Alley's had a whole aisle that was a kid's wonderland. Candy as far as the eye could see. Bubblegum, chocolate bars, cardboard boxes overflowing with hard candies that glittered like buried treasure beneath those fluorescent lights. Three whole spinner racks of comic books: one for Marvel and DC, one for Archie and Mad Magazine and one for Cracked and Eerie and Fangoria and Famous Monsters of Filmland and Today's Modern Edition of The New Testament and The Good News Bible.

Eventually Dad would bark that it was time to go and I needed to make up my damn mind and they'd drag me out and I'd spend Sunday afternoon reading the latest adventures of Thor and the Fantastic Four and eating cinnamon hard candies until my teeth hurt.

I recently cleaned out my parent's house and found a whole cache of expired prescriptions that mom, for whatever reason, had never thrown out. Some dated back to the 70s. Yellowed labels from Alley's Drug Store.

I tasted cinnamon and smelled cheap ink on pulp paper and wished I had a hamburger steak with brown gravy and another Sunday afternoon with my mom and dad.
posted by BitterOldPunk at 12:10 AM on March 24, 2012 [15 favorites]


And, you know, I don't know why I even said that about the bottles. There's like two of those bottles in the whole thing.

Aggh. After I read your comment about the bottles I went back and forth and back and forth through all the photos for about 5 minutes trying to find them. I thought I was just too dumb to see them all.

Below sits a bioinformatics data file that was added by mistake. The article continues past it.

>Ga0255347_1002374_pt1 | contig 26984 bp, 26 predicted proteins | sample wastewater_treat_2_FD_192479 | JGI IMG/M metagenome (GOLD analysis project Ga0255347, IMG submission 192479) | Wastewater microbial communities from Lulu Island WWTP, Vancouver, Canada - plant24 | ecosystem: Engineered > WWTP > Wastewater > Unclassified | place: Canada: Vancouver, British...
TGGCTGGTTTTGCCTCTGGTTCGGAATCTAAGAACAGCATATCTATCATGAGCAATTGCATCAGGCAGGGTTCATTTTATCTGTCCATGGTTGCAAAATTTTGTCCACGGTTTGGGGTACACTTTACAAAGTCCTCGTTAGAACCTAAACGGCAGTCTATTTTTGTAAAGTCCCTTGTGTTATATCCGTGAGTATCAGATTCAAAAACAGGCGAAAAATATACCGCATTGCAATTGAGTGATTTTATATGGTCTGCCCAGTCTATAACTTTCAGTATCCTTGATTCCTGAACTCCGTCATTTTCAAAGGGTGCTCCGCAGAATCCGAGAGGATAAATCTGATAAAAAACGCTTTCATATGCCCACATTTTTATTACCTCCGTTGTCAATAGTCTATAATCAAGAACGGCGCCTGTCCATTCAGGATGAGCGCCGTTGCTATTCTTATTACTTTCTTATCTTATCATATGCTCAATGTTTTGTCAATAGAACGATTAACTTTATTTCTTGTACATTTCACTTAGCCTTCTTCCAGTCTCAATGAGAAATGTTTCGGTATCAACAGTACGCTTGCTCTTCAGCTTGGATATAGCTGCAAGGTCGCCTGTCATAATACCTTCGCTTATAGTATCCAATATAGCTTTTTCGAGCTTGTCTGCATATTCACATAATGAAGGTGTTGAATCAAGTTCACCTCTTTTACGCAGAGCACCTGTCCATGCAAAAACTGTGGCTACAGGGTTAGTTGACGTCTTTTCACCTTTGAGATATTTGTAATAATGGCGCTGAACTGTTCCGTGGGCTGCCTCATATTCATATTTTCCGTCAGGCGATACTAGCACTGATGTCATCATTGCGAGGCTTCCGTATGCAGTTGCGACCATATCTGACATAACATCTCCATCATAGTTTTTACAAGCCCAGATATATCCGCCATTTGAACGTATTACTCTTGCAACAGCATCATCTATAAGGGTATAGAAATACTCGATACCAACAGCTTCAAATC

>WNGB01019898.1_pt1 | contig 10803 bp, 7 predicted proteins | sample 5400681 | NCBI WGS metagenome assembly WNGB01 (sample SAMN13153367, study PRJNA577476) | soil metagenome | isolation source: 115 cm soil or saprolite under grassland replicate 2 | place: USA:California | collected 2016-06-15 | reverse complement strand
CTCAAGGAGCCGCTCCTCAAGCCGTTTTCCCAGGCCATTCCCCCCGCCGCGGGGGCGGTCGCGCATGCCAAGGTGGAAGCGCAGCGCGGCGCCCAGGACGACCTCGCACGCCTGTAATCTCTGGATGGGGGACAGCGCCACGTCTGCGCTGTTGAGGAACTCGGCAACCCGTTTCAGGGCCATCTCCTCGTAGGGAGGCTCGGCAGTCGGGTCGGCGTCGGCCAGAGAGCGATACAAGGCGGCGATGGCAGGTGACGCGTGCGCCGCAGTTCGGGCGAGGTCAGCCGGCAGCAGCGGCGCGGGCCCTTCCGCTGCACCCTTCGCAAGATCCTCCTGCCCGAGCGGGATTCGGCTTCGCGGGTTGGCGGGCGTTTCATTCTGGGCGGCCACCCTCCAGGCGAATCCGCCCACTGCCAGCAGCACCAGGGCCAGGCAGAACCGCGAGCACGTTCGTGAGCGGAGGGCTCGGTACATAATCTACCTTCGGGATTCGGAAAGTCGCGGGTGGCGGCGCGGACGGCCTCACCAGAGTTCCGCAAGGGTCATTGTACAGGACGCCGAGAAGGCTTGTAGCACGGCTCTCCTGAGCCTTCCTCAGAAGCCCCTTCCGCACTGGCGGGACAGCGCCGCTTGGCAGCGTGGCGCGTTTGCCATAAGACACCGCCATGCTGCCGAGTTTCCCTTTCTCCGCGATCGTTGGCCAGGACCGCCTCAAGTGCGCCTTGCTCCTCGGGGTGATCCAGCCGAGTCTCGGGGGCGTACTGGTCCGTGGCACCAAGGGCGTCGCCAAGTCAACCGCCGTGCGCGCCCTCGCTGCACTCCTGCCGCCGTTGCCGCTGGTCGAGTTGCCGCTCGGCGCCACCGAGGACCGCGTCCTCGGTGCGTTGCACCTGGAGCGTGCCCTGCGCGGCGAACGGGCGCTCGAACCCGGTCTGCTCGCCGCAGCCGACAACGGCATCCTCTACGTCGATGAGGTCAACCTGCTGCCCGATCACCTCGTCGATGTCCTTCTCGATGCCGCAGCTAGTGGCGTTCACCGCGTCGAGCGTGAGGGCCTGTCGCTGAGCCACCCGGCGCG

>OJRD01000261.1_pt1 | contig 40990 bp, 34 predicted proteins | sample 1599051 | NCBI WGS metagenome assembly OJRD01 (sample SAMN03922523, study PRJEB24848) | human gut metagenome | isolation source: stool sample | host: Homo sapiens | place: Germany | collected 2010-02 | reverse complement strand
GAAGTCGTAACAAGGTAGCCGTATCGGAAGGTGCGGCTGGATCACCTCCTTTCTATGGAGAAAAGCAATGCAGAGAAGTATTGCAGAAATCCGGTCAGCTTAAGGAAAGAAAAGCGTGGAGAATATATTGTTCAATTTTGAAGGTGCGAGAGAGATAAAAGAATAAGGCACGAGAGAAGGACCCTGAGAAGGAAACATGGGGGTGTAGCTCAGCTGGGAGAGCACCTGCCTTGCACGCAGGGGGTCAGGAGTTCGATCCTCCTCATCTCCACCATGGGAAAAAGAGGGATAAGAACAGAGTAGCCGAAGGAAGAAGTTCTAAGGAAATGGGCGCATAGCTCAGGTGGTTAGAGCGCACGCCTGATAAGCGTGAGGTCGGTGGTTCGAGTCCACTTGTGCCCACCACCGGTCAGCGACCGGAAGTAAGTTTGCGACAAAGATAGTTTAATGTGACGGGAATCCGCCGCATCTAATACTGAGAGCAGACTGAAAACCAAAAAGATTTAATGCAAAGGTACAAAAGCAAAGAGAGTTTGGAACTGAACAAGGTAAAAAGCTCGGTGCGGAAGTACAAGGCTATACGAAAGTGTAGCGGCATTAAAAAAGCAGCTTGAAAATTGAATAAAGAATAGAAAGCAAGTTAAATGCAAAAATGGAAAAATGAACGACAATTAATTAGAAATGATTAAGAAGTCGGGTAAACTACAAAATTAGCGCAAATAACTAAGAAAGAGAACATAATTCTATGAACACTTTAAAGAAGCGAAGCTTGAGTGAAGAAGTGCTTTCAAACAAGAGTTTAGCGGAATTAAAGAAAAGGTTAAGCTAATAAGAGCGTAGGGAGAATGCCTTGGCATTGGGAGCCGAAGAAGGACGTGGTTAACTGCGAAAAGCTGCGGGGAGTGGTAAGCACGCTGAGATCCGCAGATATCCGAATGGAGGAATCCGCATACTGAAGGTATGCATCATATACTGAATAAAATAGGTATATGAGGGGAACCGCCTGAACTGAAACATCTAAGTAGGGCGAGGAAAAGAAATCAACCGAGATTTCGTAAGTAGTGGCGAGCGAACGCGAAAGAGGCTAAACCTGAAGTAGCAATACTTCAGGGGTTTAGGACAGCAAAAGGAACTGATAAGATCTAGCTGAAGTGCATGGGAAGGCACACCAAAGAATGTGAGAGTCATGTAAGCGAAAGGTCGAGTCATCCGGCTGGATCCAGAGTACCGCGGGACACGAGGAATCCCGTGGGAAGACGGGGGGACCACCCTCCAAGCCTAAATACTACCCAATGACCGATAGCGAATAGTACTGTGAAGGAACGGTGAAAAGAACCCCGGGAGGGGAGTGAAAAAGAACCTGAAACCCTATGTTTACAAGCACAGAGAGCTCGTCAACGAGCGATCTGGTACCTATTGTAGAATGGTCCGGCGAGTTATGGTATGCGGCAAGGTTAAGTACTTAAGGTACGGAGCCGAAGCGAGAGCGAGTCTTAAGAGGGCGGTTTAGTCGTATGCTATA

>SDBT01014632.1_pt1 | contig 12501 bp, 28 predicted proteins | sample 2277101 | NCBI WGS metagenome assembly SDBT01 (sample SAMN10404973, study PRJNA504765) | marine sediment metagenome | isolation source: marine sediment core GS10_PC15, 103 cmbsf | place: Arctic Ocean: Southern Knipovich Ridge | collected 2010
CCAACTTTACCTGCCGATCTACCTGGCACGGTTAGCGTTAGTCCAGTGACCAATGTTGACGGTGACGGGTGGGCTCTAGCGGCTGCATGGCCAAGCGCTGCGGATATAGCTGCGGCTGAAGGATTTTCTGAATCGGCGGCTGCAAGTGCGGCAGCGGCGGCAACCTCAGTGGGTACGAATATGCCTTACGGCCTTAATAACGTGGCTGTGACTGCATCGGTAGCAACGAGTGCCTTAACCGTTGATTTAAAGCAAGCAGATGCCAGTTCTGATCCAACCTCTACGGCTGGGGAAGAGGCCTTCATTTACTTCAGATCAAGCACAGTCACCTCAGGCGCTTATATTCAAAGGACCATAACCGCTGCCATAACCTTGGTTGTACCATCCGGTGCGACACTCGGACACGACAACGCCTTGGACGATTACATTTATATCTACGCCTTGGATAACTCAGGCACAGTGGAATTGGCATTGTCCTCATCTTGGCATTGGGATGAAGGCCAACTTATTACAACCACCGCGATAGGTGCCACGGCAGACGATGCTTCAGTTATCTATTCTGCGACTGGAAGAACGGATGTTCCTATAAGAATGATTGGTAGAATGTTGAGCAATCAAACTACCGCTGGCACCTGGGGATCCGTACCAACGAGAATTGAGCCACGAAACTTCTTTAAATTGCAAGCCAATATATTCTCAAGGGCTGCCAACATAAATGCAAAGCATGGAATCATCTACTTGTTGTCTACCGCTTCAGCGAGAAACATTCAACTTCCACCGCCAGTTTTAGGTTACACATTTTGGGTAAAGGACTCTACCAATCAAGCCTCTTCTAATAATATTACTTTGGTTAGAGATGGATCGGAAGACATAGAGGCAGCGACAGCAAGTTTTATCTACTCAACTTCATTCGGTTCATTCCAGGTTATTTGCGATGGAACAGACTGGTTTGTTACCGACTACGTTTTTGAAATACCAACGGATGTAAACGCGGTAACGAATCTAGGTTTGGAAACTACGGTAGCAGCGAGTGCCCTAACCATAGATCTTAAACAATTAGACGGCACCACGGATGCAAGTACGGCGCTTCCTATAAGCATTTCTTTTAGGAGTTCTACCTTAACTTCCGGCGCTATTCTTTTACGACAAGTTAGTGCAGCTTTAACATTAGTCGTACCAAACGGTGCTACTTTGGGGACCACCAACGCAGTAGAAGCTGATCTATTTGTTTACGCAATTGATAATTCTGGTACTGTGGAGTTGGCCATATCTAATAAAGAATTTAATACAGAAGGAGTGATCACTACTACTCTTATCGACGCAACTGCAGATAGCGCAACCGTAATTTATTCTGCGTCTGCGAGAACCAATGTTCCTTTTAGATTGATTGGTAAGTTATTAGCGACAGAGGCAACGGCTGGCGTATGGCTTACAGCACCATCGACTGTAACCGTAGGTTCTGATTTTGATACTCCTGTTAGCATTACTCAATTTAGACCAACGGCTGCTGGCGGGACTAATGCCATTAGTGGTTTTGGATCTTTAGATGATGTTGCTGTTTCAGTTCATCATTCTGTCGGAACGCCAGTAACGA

posted by Justinian at 12:46 AM on March 24, 2012 [1 favorite]


Most every Sunday afternoon we went to Britling's Cafeteria

We did too! Maybe we sat at nearby tables, BOP! Maybe you were in line just ahead of me!

Their blueberry muffins rocked my childhood culinary world.
posted by flapjax at midnite at 12:51 AM on March 24, 2012


I think the shampoo aisle alone in most contemporary drug stores is larger than that entire store. And yet I use the same brand I have for decades.
posted by tommasz at 5:26 AM on March 24, 2012


Those shelves piled full of film...mmmmmmmm...soooo many choices. sweet memories.
(reminds me of my favorite film store in college...the side-by-side mountains of Kodak and Ilford, battling for my attention. And the smaller pile of that upstart Fugi stuff looking so...interesting.)
posted by Thorzdad at 6:10 AM on March 24, 2012


I'm with Slap*Happy - it looks exactly like a drugstore today. I was thinking about it last night and I thought, you know, I'd like to look at some pictures of a 1930 drugstore. I bet - although I don't know - that a 1930 drugstore would be damn near unrecognizable to us and, even more interestingly, it would have been almost as inscrutable to our parents in 1970.

Well, I did look. This is what I found and yeah, it's completely different. It seems to me that the big changes, the ones that make our world recognizable, came between 1930 and 1970. Since then, the framework has remained the same. This is not to say that the world hasn't changed in the last 40 years but that those changes are less, maybe, immediately recognizable than they were in the previous 40 years. The biggest change, really, since 1970 that you could see in a photograph of a drugstore today are threefold: bar codes, cell phones and that new adjunct to cell phones, QR codes. If you pull away those three things and make the store smaller (the gigantization is another change since 1970) you'd be in the same place.